Local highway projects aim to ease congestion by adding lanes
Several major Louisville-area highways are being renovated to improve safety and reduce congestion, including through extra lanes. It’s a method local highway agencies say is important for keeping up with increasing demand but draws criticism from some urban planners.
The I-Move Kentucky project began construction in early 2020 and is expected to finish in the spring of 2024, according to Kentucky Transportation Cabinet spokesperson Jim Hannah. KYTC is updating Interstates 64, 71 and 265 in northeast Louisville.
The Indiana Department of Transportation’s Improve 64 project is in the design and public feedback phase. Natalie Garrett, INDOT’s strategic communications director, said construction on Interstates 64 and 265 in Floyd County is scheduled to start in late 2024 and take two years to complete. Those highways are just north of west Louisville across the Ohio River.
Both projects aim to make it easier and safer for drivers to travel by using strategies like reconstructing interchanges and adding more lanes to highways.
KYTC is increasing I-265 and I-71 from two lanes in each direction to three, impacting around a combined 16 miles across the two highways.
INDOT plans to develop a new lane in each direction of I-64 for about three miles while adding either one or two lanes to the eastbound route on I-265.
Both projects will use existing space around medians to create those lanes.
Hannah said the I-Move Kentucky project will help residents and industries.
“The major focus was to support economic development in one of the busiest freight corridors in the state,” Hannah said.
INDOT’s work on the two highways in Southern Indiana is intended to revamp “aging infrastructure,” said Garrett. She added the changes could also help with heavy traffic that’s common in the area.
“Especially during peak travel times, [we’re] seeing a lot of congestion along that stretch of 64, as well as some safety concerns, slow travel speeds and delays,” she said.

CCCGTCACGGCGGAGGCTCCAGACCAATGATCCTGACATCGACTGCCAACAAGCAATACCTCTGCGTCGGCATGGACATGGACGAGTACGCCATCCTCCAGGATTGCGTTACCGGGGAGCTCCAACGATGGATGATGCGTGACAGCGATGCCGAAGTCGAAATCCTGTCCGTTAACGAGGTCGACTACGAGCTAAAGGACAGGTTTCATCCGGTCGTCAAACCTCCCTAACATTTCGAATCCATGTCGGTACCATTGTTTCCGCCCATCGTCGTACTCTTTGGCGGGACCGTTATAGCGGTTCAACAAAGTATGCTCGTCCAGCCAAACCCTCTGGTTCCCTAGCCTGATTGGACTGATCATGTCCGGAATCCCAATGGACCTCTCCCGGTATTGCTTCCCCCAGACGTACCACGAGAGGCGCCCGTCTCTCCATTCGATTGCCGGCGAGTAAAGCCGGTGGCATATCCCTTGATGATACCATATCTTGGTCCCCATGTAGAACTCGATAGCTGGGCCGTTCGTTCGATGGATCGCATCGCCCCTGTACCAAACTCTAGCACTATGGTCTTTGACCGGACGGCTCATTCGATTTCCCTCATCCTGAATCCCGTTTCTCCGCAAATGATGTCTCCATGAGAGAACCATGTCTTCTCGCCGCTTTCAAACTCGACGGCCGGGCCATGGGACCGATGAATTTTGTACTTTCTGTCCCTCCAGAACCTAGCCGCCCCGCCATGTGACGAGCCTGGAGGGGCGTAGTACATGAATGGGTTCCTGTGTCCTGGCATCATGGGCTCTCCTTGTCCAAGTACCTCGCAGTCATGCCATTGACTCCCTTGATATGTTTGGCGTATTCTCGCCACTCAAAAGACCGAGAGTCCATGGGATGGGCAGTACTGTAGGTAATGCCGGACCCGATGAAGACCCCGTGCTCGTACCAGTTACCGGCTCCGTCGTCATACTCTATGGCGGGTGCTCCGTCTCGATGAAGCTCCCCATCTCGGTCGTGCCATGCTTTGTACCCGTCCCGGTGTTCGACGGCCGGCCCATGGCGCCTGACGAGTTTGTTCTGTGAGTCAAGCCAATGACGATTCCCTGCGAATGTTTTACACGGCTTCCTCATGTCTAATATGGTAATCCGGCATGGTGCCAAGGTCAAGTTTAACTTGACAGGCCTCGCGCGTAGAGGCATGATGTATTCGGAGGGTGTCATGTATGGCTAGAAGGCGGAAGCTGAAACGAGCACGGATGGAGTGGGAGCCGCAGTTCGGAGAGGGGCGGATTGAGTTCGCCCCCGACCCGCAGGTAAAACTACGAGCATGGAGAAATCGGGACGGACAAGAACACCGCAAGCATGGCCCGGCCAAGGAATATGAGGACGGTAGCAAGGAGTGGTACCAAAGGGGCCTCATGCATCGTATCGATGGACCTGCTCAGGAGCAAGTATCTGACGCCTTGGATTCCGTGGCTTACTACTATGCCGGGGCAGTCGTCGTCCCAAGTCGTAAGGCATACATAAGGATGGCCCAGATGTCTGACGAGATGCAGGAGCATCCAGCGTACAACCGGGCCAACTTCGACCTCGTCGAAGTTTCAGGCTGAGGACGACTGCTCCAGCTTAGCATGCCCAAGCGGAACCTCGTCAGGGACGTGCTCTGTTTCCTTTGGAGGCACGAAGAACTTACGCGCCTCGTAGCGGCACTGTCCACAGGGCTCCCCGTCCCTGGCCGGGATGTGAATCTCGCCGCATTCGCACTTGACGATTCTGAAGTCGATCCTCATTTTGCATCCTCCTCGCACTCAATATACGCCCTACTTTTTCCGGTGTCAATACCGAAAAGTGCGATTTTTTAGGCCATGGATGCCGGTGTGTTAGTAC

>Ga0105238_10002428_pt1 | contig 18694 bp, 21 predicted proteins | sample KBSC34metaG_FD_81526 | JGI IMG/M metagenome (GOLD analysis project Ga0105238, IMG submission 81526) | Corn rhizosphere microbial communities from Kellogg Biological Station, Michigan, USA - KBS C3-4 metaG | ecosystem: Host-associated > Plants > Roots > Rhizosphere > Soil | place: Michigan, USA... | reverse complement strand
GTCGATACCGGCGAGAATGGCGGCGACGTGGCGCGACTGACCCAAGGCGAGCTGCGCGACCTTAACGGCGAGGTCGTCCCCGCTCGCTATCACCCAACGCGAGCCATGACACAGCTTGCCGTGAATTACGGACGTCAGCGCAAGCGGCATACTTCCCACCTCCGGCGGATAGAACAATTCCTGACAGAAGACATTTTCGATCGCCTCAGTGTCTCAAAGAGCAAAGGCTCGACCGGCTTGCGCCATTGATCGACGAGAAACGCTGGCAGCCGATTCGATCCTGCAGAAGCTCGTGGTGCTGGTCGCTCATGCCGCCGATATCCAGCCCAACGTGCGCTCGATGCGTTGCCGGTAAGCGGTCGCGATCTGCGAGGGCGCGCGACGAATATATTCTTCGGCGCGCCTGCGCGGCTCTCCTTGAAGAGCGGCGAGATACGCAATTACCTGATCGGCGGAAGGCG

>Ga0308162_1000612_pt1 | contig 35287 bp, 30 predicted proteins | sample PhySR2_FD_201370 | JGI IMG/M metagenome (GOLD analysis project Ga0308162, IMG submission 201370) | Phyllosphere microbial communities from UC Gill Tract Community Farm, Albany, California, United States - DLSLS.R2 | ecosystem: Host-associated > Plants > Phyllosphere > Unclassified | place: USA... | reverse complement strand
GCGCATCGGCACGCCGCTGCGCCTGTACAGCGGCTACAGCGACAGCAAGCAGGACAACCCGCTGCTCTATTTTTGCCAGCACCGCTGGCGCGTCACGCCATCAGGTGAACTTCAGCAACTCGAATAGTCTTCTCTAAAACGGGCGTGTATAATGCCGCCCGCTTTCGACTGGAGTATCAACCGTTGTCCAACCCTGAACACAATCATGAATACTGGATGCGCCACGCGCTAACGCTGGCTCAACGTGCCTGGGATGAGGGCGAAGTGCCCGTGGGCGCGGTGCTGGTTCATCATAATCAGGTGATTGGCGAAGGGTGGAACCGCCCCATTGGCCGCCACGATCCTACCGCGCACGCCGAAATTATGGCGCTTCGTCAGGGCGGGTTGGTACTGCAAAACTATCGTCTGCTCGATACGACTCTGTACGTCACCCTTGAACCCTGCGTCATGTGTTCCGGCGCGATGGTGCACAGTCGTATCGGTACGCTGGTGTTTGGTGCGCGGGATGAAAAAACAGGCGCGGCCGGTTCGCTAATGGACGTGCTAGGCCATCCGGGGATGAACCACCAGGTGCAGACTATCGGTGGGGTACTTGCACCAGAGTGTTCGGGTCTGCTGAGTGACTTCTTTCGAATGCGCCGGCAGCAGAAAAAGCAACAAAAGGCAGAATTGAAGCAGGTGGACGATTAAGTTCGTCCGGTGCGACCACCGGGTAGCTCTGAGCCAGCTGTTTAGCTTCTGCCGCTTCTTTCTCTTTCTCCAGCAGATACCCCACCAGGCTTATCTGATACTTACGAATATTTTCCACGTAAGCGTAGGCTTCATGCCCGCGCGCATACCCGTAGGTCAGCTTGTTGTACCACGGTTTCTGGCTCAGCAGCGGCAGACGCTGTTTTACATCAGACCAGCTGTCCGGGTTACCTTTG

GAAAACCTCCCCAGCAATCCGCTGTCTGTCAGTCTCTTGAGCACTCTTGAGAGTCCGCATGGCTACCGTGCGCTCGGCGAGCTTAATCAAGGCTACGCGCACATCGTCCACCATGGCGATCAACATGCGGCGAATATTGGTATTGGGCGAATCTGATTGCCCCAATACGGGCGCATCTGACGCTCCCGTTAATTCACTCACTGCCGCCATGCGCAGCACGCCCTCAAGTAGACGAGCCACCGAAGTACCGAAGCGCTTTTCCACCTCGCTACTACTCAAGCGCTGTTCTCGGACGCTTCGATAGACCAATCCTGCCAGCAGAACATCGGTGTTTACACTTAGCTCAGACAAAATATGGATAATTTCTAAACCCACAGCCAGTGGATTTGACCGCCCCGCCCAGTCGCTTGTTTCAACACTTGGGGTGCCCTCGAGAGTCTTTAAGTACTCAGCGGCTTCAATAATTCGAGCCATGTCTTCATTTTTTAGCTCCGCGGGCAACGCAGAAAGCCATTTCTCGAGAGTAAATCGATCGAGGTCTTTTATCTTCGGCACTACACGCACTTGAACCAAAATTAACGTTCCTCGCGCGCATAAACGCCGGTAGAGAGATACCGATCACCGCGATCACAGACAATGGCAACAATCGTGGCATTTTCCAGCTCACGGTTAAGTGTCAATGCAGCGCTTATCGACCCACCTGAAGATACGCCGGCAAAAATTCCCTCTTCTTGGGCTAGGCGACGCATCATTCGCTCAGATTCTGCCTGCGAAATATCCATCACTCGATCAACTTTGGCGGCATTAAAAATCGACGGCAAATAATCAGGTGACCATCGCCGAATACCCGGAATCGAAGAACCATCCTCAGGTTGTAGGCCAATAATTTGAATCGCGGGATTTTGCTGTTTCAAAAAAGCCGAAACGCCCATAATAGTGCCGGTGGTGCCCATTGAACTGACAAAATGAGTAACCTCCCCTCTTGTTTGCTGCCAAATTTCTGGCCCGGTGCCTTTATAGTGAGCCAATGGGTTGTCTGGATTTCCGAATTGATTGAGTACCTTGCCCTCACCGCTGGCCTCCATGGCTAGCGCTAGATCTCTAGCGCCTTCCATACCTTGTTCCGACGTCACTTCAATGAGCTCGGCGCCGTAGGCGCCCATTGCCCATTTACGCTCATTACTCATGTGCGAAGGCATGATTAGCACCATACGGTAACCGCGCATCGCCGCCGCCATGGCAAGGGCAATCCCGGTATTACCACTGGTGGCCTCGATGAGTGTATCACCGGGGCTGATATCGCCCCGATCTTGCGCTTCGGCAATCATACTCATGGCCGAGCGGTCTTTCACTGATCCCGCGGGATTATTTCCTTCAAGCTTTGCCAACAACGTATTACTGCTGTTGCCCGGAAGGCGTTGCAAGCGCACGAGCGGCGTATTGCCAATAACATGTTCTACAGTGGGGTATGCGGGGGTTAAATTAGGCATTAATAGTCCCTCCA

While governments frequently add lanes to combat congestion, the strategy attracts criticism from those who argue for the concept of induced demand. For highways, that means creating more space for vehicles would create a corresponding demand for vehicles to fill it.
Michael Manville, an associate professor of urban planning at UCLA’s Luskin School of Public Affairs, said that while building more lanes increases car capacity, it doesn’t make commuters’ trips any faster. The increased demand means motorists may not see any benefits for themselves.
“I don't think it's what most people think of when they're told that an infrastructure project is going to improve congestion. What most people think of is, ‘My personal commute is going to be faster.’ And widening a highway can’t deliver that,” Manville said.
Adding tolls is the only proven way to consistently reduce congestion, he said.
“The typical highway widening project has costs that exceed its benefits and probably shouldn't be done,” said Manville.
Asked about induced demand, Hannah said project leaders considered both current and future traffic levels when deciding on lane additions in east Louisville.
“Traffic congestion needed to be addressed there already,” he said.
I-Move Kentucky is a $180 million-dollar project that features renovations listed in KYTC’s 2018 Strategic Highway Investment Formula for Tomorrow initiative. Three of the renovations were listed among the state’s top 11 priorities.
The Kentucky General Assembly approved funding for the changes in its biennial highway construction plan in 2018.
Hannah said there are further highway widening projects planned, including adding lanes on I-71 near downtown Louisville.
Late last year, KYTC said a proposal to develop more lanes on a portion of I-64 near Cherokee and Seneca parks should be evaluated further. The agency also said the idea faced significant public opposition.
Garrett said INDOT’s work looks to both address current congestion and get ahead of expected future demand.
“We've reached capacity here on this stretch of 64. And as there's more economic development in the area, planned developments, we're going to see increased traffic just based upon projections that we've done for future traffic counts,” she said.
Garrett added that a cost estimate for the project, which will use funds from both state and federal programs, would be available near the end of its design phase.
She added that there is a pending project farther north in Southern Indiana to add another lane in each direction of I-65 in Clark and Scott counties.